He came to mock, but ended up producing one of the best and balanced programmes on self-help books I've seen in a long time.
Alan Yentob, former Controller of BBC 1, gave us a glimpse of many of the self-help greats in The Secrets of Life, the latest programme in his Imagine series.
The programme begun with The Secret, a massive commercial success but an easy target for the sceptic. The "Law of Attraction" which underpins the book goes back a long way but is sufficiently New-Agey to get the "Are you Serious?" treatment from Yentob. "I can't help thinking that the easiest way to make money from self-help books seems to be to write one", he sneered.
Fortunately, though, Yentob wasn't the only voice we heard, and This Life writer Amy Jenkins
provided a balancing and very sane perspective in praise of self-help books. Just as some people like to go for a run in the morning, and others go down the gym, Jenkins likes to read a chapter of a self-help book to get her in the right frame of mind to face the coming day. And why not?
She agreed that The Secret was a bit OTT, but pointed out that it nevertheless contained some useful insights.
Yentob did not seem persuaded, and unsurprisingly neither Dale Carnegie's How to Win Friends and Influence People nor firewalking motivator Anthony Robbins, did anything to improve matters.
A turning point seemed to come when he interviewed Feel the Fear and Do it Anyway author Susan Jeffers. Her catch-phrases -"Feel the Fear and Do it Anyway" and "Whatever happens, I can deal with it" at first sight seem to exemplify the worst sort of trite positive thinking. Yentob wondered out loud whether some situations were too complex and too awful to benefit from such simple advice. "That's when you need it make", Jeffers replied, "for example, when I had breast cancer over 20 years ago." Yentob's expression became noticibly more respectful, and turned positively deferntial when he introduced us to holocaust survivor Viktor Frankl's Man's Search for Meaning. (A special treat was seeing rare footage of Frankl).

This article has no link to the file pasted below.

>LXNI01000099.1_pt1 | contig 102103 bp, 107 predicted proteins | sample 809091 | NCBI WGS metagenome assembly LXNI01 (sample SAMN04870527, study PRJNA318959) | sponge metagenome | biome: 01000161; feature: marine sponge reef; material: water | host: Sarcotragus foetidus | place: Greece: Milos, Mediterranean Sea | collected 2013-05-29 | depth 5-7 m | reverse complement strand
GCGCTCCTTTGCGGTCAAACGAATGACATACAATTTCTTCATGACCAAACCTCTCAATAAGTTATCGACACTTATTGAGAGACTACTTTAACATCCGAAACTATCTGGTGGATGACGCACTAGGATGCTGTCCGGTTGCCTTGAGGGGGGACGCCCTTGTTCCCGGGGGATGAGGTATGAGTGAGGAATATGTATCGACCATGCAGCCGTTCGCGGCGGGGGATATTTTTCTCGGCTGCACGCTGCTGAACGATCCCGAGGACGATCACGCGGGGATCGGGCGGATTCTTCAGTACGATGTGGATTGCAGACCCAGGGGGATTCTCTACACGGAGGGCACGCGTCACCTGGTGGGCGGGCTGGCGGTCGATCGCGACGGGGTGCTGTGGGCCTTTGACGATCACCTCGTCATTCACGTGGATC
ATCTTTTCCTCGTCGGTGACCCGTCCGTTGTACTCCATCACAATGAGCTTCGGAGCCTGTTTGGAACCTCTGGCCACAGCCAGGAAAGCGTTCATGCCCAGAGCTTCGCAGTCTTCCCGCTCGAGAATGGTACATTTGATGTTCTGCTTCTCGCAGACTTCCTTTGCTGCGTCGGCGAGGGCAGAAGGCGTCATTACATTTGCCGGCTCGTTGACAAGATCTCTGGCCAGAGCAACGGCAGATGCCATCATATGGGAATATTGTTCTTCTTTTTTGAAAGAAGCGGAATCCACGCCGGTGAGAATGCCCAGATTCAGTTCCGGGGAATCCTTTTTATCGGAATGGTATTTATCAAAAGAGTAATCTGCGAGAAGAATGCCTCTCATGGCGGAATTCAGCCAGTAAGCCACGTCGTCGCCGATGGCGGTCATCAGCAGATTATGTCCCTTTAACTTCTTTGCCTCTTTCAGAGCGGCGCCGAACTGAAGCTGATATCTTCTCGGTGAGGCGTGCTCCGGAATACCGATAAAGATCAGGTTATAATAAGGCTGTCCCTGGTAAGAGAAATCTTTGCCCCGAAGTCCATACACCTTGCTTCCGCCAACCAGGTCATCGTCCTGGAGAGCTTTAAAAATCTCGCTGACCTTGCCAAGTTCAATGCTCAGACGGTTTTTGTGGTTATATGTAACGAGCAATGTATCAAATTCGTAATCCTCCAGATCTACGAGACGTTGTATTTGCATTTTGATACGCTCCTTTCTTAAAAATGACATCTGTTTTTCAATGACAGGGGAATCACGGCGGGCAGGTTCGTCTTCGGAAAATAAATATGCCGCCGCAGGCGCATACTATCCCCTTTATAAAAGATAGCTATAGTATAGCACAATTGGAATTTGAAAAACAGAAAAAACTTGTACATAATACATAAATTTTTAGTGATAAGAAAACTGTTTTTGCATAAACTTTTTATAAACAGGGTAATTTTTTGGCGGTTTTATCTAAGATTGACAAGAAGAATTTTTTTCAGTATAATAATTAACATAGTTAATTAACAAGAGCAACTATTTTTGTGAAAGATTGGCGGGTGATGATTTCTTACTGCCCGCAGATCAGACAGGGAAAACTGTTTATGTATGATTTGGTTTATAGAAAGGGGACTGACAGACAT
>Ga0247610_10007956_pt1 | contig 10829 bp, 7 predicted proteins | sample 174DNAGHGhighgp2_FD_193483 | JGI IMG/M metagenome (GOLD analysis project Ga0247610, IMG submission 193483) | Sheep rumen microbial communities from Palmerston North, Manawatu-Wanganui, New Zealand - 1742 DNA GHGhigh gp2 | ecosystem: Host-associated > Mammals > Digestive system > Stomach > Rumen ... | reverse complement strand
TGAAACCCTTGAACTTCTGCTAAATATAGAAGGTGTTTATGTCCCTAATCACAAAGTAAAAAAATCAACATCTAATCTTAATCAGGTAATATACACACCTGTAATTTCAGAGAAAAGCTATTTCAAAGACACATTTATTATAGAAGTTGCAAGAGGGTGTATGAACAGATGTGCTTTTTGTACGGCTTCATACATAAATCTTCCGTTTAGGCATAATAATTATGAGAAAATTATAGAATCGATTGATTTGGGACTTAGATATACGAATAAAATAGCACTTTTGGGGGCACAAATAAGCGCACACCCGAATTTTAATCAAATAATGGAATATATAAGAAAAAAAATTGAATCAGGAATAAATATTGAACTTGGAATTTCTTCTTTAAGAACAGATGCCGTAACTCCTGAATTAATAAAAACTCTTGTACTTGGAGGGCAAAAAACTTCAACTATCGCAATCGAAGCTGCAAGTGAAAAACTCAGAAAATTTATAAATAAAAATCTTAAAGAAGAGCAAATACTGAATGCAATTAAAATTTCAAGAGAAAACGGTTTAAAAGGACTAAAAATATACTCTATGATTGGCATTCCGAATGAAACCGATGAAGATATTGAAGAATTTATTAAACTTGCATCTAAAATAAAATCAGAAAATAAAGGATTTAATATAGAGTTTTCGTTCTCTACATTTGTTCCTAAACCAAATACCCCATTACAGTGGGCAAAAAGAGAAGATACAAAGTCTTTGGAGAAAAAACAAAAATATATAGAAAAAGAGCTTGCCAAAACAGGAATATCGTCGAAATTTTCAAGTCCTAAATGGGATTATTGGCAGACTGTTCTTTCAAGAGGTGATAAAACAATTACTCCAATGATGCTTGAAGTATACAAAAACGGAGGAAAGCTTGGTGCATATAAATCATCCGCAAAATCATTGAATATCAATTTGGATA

Things got even better when Yentob spoke to David Burns - apparently still wearing the same golfing jumper that features on the cover of The Feeling Good Handbook. Burns is one of the leading writers of self-help books helping people to practice CBT (Cognitive Behavioural Therapy). CBT is one of the most evidence-based therapies, and reading self-help books a crucial component. Burns told Yentob about a suicidal Latvian lady he counselled in his early days as a therapist. Rather than ask her to talk about her childhood, as a psychoanalyst might, he asked her think about some of the positive things that had happened in her life. In effect, he asked her to challenge her idea that she was a worthless person - and sure enough it turned out out that there was plenty of evidence to the contrary. Changing the way you think really can change the way you feel.
Yentob concluded his travels in France, going on a Buddhist meditation retreat led by Buddhist monk Thich Nhat Hanh , author of The Miracle of Mindfulness. The integrity and inner peace of the Buddhist monk contrasted starkly with the salesmanship and mania of some of the Californian-style gurus we had seen earlier. It was clear which impressed Yentob more.
Yentob seemed to have learnt something from giving self-help books a chance. Maybe we all can. To help, I've produced a list of my current top ten personal development books, and also a guide to one of my favourites not mentioned by Yentob, Bertrand Russell's Conquest of Happiness.
If you can access the BBC's I Player, there is at the time of writing still 3 days left to view the programme, and I thoroughly recommend doing so.